The imbalance needs to be corrected

When you see that a first class player, who plies his trade for almost 60 or more days in a season, gets not even a fraction of what some of the unknown players get for playing about 16 days of a three and a half hours game in the Indian Premier League, it makes you wonder at the injustice of it all.

“If a player as accomplished as Cheteshwar Pujara doesn’t find a place in any franchise while some others are around for years without getting even the odd game, then it does tell you that there is something besides cricketing skill and temperament that is a consideration for an IPL contract,” says the columnist.   -  K. R. DEEPAK

The Indian Premier League is now in its second half and some teams must be wondering whether the money they spent on some buys is worth it. This is particularly true of the unknown, uncapped players who, on the basis of one performance in some local league, have been bought for crores of rupees. Of course, more than the team owners, it is the scouts who should be asked the question why they were insistent on getting those players.

Sure, a one-off performance can be so good that it can mislead a person into thinking that this is going to be a regular feature, but then selectors and scouts are there just to ensure that the player has the skill and the temperament to do it consistently and not be swayed by one effort. If the selection does not work, then not only the player but the selectors also must face action for costing the owners so much, shouldn’t they?

Unfortunately, the selectors and scouts are too smart and they have managed to get the ears of those who matter, and so they invariably escape the axe while the unfortunate player, who had that one dazzling performance, is back to the grind of club cricket.

While there are some rags to riches stories of players, there are also instances of players having gone back so depressed that they have even given up the game. Have a look at some of the players who did well in the odd game in the early years of the IPL. These players not only did not get to represent their state teams in first class cricket but also lost their place in their club sides.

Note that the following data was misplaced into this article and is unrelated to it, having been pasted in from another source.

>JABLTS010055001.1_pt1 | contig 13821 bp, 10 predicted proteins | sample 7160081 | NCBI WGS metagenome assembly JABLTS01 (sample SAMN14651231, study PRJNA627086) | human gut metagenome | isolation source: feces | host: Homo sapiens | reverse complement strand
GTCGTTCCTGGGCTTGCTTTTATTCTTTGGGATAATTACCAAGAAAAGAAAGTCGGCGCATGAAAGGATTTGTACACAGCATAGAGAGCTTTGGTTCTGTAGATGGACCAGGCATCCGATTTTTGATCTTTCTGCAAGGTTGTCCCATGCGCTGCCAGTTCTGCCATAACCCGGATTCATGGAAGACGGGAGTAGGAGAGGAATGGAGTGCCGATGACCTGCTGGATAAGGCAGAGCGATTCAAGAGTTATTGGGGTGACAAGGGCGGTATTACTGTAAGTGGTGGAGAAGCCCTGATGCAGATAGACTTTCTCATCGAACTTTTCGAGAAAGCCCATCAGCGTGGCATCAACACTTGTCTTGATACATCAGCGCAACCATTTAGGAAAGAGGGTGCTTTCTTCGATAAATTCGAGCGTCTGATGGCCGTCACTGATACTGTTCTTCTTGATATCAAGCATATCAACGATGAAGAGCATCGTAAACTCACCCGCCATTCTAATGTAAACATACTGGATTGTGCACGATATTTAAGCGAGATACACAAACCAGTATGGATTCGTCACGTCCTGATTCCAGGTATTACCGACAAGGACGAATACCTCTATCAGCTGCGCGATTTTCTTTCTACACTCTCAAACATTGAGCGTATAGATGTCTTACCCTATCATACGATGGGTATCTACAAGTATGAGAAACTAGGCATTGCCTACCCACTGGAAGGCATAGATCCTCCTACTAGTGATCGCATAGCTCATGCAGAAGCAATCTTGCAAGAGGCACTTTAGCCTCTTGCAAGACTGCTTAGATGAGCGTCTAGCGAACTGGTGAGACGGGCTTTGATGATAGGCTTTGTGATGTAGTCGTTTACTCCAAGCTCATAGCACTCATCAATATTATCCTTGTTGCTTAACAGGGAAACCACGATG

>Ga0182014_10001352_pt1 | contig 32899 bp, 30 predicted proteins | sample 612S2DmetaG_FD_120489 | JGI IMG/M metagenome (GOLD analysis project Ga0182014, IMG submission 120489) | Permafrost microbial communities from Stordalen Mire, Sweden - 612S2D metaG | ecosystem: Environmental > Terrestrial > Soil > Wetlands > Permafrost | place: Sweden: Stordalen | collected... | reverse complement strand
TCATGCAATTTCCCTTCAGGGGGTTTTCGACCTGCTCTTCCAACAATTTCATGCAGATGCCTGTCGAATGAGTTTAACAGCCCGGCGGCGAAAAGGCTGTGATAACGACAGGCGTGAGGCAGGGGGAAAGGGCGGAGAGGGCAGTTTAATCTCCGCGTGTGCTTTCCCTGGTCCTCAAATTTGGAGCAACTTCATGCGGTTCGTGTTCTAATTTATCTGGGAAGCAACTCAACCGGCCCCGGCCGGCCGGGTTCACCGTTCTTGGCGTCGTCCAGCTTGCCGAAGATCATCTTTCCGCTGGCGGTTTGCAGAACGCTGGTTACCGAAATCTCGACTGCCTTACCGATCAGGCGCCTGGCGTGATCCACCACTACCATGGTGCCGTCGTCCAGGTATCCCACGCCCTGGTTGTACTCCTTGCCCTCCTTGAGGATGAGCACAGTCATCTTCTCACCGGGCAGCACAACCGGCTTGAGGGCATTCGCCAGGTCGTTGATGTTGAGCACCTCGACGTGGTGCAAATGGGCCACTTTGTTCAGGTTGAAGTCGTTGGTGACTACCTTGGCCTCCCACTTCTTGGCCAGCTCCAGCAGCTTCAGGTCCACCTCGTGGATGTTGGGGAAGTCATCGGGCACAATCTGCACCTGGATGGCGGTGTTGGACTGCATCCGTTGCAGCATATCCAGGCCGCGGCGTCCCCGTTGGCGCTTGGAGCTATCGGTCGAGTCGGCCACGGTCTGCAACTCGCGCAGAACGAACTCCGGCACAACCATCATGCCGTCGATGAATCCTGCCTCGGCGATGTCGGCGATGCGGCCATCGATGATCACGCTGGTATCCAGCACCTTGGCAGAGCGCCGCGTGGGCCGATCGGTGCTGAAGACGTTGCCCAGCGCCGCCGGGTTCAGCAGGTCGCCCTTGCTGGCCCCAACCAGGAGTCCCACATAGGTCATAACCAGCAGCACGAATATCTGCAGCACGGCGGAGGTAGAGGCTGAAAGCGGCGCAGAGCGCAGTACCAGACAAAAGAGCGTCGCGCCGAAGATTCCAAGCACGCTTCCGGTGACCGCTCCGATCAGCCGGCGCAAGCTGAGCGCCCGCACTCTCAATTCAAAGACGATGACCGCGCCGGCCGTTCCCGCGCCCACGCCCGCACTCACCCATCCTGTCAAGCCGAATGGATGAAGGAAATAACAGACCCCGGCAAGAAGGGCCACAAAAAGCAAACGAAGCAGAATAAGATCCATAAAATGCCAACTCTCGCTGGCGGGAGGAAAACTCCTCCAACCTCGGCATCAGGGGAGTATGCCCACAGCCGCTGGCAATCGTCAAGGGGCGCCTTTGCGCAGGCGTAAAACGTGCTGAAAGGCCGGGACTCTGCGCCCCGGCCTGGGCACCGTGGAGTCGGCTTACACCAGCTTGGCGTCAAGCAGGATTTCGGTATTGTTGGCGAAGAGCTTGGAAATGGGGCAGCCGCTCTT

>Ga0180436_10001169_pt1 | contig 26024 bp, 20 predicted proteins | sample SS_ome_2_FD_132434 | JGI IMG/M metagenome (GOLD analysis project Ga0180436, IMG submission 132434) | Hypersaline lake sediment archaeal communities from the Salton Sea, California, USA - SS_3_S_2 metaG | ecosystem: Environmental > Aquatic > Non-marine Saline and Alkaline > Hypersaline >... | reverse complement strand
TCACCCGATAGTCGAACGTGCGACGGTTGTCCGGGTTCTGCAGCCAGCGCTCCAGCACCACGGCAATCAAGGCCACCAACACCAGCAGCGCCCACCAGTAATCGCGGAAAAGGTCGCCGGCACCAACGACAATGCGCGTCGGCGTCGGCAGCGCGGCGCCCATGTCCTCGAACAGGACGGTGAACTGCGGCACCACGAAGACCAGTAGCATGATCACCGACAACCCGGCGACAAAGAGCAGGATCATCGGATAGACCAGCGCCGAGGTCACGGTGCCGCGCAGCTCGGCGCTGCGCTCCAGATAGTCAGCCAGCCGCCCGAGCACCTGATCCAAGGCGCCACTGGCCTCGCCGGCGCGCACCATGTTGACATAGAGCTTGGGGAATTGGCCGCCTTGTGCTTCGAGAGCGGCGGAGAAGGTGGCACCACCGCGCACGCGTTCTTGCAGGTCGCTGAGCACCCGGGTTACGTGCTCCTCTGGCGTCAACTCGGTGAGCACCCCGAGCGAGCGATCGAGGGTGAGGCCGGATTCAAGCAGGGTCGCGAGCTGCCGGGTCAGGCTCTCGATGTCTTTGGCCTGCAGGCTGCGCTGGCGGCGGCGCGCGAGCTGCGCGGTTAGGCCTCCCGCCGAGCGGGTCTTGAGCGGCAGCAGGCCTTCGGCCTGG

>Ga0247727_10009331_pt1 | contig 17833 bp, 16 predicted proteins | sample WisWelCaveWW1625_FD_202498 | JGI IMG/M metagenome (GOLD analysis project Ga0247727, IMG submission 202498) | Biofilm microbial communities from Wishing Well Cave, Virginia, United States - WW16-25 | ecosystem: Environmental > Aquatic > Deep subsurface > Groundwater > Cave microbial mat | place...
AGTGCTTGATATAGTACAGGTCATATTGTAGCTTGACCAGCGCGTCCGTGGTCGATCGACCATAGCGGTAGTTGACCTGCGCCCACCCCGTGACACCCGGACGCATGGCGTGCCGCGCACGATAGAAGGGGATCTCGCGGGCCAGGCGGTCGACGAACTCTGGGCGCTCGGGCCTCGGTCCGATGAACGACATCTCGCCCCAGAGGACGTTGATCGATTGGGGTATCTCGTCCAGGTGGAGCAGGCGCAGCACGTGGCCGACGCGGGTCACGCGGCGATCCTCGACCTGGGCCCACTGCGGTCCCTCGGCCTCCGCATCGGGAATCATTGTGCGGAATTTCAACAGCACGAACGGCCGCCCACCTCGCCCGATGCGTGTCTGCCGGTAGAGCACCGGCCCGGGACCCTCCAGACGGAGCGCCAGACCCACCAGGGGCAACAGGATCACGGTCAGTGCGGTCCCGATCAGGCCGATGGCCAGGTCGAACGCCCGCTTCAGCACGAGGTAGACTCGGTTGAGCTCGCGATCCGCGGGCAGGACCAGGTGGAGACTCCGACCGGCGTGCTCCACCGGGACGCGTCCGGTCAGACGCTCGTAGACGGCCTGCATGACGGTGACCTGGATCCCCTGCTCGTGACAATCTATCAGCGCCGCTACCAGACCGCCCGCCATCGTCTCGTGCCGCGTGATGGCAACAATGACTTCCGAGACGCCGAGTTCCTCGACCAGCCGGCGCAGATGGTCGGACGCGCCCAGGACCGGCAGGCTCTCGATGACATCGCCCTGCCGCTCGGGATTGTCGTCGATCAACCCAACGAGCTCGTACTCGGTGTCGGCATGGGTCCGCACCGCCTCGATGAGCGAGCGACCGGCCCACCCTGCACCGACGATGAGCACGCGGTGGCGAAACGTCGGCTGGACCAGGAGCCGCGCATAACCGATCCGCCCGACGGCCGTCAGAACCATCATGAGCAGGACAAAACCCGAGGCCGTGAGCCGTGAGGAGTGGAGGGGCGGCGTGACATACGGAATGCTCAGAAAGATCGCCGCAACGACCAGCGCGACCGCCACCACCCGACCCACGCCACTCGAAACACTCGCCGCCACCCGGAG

If a player as accomplished as Cheteshwar Pujara doesn’t find a place in any franchise while some others are around for years without getting even the odd game, then it does tell you that there is something besides cricketing skill and temperament that is a consideration for an IPL contract.

The IPL is an Indian domestic tournament but gets more hype than other domestic events like the Ranji Trophy and other competitions named after Indian legends. It gets more coverage too because of the razzmatazz and glamour attached to it. Nothing wrong with that, of course, but one wonders why even a fraction of that attention is not given to the other domestic events that actually produce world class players for India. Take a look at the IPL and name the players who have come through and gone on to become greats. They may be less than the fingers on both hands.

On the other hand, a well-rounded player emerges only from the first class circuit because he has a better appreciation of technique and develops the temperament to use it appropriately. T20 cricket is a mindless slogging format where there is no question of temperament. There is no penalty for failing too, unless of course one drops catches or mis-fields horribly but there is an excuse ready for every other failure. A bowler who gets hammered always says that in this format he will face that day in, day out. He will complain that the boundaries have been shortened, the bats have become broader and so even the mis-hits go for a six.

The batsman who gets out cheaply will have the excuse that he has no time to play himself in and has to throw his bat at every ball and so he cannot be consistent. Only the fielders have no excuse. So a lot of really ordinary players get away playing this format and even end up being millionaires.

Let me make it clear that there is nothing against these players becoming millionaires, but when you see that a first class player, who plies his trade for almost 60 or more days in a season, gets not even a fraction of what some of these unknown players get for playing about 16 days of a three and a half hours game, it makes you wonder at the injustice of it all.

The BCCI is going through a period of churning, but when it settles down hopefully the administrators will sit down and look at this anomaly of fees and ensure that the first class player does not wonder why he is playing the game when he is not only not getting considered for the national team but is also getting only a fraction of the fees that some unknown players are getting in the IPL.

For starters, the administrators could put a cap on what the uncapped player gets in the IPL. This cap should be commensurate with the maximum that the first class player gets if he plays all the domestic matches. Then, and only then, will the domestic first class player feel that he is not a second class citizen in his country.